Portrait sculptures are among the most vibrant records of ancient Greek and Roman culture. They represent people of all ages and social strata: revered poets and philosophers, emperors and their family members, military heroes, local dignitaries, ordinary citizens, and young children. The Met's distinguished collection of Greek and Roman portraits in stone and bronze is published in its entirety for the first time in this volume.
Paul Zanker, a leading authority on Roman sculpture today, has brought his exceptional knowledge to the study of these portraits; in presenting them, he brings the ancient world to life for contemporary audiences. Each work is lavishly illustrated, meticulously described, and placed in its historical and cultural context. The lives and achievement of significant figures are discussed in the framework of the political, social, and practical circumstances that influenced their portrait's forms and styles—from the unvarnished realism of the late Republican period to the idealizing and progressively abstract tendencies that followed. Analyses of marble portraits recarved into new likenesses after their original subjects were forgotten or officially repudiated provide especially compelling insights. Observations on fashions in hairstyling, which typically originated with the Imperial family and spread as fast as the rulers' latest portraits could be distributed, not only edify and amuse but also link the Romans' motives and appetite for imitation to our own.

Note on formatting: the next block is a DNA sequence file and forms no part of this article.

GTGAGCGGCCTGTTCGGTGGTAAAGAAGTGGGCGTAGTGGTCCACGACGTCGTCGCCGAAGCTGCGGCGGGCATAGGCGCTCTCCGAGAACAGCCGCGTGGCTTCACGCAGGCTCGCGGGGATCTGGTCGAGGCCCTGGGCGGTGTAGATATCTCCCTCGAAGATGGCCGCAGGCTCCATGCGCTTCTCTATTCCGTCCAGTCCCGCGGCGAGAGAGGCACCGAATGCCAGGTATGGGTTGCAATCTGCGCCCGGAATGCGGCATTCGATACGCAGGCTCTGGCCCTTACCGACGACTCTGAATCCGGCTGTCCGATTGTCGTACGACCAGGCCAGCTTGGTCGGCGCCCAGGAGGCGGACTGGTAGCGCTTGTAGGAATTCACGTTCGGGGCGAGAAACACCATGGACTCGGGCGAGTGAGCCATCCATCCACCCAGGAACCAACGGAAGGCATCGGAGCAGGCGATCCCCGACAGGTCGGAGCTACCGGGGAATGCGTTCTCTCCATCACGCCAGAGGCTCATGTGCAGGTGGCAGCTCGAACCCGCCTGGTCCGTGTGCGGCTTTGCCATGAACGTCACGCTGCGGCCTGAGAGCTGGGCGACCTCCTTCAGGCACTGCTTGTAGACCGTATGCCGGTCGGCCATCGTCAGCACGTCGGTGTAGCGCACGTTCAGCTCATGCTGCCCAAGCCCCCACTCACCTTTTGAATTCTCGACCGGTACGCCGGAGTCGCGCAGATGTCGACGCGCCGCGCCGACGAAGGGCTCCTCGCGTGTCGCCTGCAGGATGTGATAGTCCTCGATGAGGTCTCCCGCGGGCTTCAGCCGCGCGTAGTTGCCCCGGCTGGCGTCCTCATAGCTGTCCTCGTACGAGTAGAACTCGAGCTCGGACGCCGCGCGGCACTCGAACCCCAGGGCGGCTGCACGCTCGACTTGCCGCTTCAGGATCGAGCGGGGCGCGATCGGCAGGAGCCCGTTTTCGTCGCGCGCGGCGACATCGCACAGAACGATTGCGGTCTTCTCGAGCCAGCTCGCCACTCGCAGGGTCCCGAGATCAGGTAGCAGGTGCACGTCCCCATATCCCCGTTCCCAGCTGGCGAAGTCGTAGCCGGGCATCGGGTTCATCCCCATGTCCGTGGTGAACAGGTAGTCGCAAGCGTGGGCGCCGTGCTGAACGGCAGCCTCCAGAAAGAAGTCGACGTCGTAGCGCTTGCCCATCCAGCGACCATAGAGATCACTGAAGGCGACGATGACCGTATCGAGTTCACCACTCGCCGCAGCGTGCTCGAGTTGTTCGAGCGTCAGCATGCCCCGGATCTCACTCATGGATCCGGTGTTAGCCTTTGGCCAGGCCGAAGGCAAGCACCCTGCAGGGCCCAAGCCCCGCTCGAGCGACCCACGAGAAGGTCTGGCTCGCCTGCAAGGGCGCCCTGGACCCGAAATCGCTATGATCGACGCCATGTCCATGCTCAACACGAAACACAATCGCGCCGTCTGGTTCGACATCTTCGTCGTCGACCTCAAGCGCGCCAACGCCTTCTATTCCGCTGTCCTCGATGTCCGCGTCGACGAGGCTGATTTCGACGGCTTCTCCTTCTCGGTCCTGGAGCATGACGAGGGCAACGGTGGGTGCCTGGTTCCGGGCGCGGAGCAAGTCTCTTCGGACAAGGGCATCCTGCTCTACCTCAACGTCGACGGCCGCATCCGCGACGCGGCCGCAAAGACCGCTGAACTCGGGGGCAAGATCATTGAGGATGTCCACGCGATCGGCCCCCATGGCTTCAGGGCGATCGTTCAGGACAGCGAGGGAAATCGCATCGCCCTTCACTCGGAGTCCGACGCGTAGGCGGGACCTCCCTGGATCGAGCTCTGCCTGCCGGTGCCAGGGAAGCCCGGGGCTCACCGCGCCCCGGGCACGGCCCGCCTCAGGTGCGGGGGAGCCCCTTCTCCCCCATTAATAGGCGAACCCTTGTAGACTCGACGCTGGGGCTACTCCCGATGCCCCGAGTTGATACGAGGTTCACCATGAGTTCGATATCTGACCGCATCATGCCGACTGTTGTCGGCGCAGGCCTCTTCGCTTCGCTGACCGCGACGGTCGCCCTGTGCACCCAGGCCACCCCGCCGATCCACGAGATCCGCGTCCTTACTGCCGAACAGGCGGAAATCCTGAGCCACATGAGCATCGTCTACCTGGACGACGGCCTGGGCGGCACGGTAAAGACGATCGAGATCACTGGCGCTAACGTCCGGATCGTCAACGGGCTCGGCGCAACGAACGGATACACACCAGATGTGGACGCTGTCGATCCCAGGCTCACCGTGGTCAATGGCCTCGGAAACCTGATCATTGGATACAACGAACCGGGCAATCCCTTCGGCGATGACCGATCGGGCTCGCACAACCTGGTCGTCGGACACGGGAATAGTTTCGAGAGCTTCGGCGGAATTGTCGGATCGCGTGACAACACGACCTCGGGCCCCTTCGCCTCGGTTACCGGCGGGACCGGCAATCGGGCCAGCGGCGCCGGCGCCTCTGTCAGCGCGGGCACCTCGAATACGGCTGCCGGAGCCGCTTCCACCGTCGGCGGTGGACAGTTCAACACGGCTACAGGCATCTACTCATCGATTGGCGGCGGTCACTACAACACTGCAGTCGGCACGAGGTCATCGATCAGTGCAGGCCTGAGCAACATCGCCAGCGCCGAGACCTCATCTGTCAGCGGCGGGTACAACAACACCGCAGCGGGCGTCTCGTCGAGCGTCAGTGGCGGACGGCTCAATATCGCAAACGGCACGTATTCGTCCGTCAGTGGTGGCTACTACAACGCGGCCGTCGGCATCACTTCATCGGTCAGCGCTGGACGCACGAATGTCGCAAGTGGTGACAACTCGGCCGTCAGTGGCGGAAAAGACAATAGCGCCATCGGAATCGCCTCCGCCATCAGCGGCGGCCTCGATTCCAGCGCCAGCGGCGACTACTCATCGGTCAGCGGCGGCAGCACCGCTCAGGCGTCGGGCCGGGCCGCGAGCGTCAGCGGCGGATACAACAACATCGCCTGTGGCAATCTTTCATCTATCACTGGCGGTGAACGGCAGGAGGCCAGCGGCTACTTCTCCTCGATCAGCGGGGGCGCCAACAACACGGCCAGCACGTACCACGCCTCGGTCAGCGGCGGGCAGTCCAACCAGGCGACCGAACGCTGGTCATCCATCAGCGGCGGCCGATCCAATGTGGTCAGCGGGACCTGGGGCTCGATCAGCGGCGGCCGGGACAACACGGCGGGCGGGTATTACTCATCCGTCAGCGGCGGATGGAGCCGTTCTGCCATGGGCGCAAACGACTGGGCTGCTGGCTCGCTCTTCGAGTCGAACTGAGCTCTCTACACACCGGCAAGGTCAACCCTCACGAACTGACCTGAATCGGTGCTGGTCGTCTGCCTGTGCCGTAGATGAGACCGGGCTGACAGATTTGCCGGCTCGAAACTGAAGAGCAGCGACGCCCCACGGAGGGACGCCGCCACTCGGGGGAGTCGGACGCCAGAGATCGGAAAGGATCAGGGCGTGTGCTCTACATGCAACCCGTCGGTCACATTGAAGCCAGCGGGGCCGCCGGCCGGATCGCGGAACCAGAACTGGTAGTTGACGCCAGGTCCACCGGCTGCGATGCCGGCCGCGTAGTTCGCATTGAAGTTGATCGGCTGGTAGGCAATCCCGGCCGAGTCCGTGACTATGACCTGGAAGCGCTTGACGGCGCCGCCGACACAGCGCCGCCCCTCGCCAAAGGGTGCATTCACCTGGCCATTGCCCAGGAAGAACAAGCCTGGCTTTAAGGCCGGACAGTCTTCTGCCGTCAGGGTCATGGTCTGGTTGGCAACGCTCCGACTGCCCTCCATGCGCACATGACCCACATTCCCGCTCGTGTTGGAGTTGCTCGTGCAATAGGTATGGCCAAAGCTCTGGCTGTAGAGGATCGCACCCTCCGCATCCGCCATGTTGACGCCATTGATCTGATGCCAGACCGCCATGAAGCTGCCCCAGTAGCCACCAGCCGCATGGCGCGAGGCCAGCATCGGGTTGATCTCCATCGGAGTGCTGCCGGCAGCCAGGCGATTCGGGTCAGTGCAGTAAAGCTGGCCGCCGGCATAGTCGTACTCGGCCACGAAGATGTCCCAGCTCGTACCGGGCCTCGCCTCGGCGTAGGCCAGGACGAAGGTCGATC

More than a collection catalogue, Roman Portraits is a thorough and multifaceted survey of ancient portraiture. Charting the evolution of this art from its origins in ancient Greece, it renews our appreciation of an connection to these imposing, timeless works.